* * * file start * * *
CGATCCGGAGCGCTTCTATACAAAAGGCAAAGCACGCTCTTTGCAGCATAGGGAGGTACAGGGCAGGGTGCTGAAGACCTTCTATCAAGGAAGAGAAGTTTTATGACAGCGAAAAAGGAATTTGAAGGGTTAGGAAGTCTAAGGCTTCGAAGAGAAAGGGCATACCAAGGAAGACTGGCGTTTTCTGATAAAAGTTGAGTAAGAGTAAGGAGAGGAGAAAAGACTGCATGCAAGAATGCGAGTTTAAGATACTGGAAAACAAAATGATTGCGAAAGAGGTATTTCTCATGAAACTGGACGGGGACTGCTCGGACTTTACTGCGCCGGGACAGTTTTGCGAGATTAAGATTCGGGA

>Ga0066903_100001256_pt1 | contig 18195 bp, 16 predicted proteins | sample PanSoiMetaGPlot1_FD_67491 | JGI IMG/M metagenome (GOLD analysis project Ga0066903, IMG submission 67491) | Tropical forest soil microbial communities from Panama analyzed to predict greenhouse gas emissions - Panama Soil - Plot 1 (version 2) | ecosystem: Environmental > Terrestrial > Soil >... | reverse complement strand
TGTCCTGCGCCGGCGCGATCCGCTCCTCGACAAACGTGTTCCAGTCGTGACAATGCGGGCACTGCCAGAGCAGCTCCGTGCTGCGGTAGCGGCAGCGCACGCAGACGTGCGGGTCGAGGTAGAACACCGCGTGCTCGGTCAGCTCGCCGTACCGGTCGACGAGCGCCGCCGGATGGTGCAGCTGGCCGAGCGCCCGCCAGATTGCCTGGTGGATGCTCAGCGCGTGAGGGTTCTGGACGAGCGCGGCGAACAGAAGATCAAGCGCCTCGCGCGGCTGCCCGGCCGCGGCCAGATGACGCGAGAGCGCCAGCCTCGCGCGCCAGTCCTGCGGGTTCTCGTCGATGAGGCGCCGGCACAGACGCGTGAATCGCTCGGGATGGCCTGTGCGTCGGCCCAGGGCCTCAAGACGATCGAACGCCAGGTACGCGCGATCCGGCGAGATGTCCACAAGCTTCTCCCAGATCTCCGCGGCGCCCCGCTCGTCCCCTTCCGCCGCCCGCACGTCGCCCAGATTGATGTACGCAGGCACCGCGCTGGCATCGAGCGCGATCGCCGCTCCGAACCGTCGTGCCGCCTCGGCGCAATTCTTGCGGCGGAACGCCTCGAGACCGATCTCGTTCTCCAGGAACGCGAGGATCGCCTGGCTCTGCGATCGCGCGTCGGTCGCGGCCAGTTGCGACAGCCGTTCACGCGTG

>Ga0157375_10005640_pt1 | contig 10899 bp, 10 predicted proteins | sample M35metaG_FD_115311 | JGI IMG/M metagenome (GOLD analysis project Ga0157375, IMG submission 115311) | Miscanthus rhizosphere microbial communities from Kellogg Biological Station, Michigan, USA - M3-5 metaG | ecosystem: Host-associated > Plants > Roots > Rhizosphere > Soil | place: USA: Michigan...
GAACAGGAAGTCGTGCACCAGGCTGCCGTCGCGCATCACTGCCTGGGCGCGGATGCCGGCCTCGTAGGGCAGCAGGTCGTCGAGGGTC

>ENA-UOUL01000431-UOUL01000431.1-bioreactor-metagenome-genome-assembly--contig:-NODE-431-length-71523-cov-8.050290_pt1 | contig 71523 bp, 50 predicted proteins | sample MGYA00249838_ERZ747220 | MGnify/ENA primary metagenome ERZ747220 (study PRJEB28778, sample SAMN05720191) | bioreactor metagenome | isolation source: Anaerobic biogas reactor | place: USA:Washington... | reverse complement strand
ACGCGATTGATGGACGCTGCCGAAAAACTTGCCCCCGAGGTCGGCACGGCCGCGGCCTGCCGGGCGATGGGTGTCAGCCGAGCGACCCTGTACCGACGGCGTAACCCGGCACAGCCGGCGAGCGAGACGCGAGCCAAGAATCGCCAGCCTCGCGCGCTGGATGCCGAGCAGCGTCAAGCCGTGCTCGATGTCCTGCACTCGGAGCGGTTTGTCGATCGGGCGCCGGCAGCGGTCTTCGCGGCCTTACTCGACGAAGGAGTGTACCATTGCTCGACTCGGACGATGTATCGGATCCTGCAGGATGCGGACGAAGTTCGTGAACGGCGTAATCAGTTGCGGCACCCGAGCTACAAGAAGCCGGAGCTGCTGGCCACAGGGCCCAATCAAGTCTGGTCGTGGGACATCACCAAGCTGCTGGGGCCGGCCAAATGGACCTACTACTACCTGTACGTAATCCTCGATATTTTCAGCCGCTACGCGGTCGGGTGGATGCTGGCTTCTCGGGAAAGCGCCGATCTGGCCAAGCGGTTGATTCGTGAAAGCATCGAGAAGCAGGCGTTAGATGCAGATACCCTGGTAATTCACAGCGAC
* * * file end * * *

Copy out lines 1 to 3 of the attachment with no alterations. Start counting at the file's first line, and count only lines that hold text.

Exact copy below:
CGATCCGGAGCGCTTCTATACAAAAGGCAAAGCACGCTCTTTGCAGCATAGGGAGGTACAGGGCAGGGTGCTGAAGACCTTCTATCAAGGAAGAGAAGTTTTATGACAGCGAAAAAGGAATTTGAAGGGTTAGGAAGTCTAAGGCTTCGAAGAGAAAGGGCATACCAAGGAAGACTGGCGTTTTCTGATAAAAGTTGAGTAAGAGTAAGGAGAGGAGAAAAGACTGCATGCAAGAATGCGAGTTTAAGATACTGGAAAACAAAATGATTGCGAAAGAGGTATTTCTCATGAAACTGGACGGGGACTGCTCGGACTTTACTGCGCCGGGACAGTTTTGCGAGATTAAGATTCGGGA

>Ga0066903_100001256_pt1 | contig 18195 bp, 16 predicted proteins | sample PanSoiMetaGPlot1_FD_67491 | JGI IMG/M metagenome (GOLD analysis project Ga0066903, IMG submission 67491) | Tropical forest soil microbial communities from Panama analyzed to predict greenhouse gas emissions - Panama Soil - Plot 1 (version 2) | ecosystem: Environmental > Terrestrial > Soil >... | reverse complement strand
TGTCCTGCGCCGGCGCGATCCGCTCCTCGACAAACGTGTTCCAGTCGTGACAATGCGGGCACTGCCAGAGCAGCTCCGTGCTGCGGTAGCGGCAGCGCACGCAGACGTGCGGGTCGAGGTAGAACACCGCGTGCTCGGTCAGCTCGCCGTACCGGTCGACGAGCGCCGCCGGATGGTGCAGCTGGCCGAGCGCCCGCCAGATTGCCTGGTGGATGCTCAGCGCGTGAGGGTTCTGGACGAGCGCGGCGAACAGAAGATCAAGCGCCTCGCGCGGCTGCCCGGCCGCGGCCAGATGACGCGAGAGCGCCAGCCTCGCGCGCCAGTCCTGCGGGTTCTCGTCGATGAGGCGCCGGCACAGACGCGTGAATCGCTCGGGATGGCCTGTGCGTCGGCCCAGGGCCTCAAGACGATCGAACGCCAGGTACGCGCGATCCGGCGAGATGTCCACAAGCTTCTCCCAGATCTCCGCGGCGCCCCGCTCGTCCCCTTCCGCCGCCCGCACGTCGCCCAGATTGATGTACGCAGGCACCGCGCTGGCATCGAGCGCGATCGCCGCTCCGAACCGTCGTGCCGCCTCGGCGCAATTCTTGCGGCGGAACGCCTCGAGACCGATCTCGTTCTCCAGGAACGCGAGGATCGCCTGGCTCTGCGATCGCGCGTCGGTCGCGGCCAGTTGCGACAGCCGTTCACGCGTG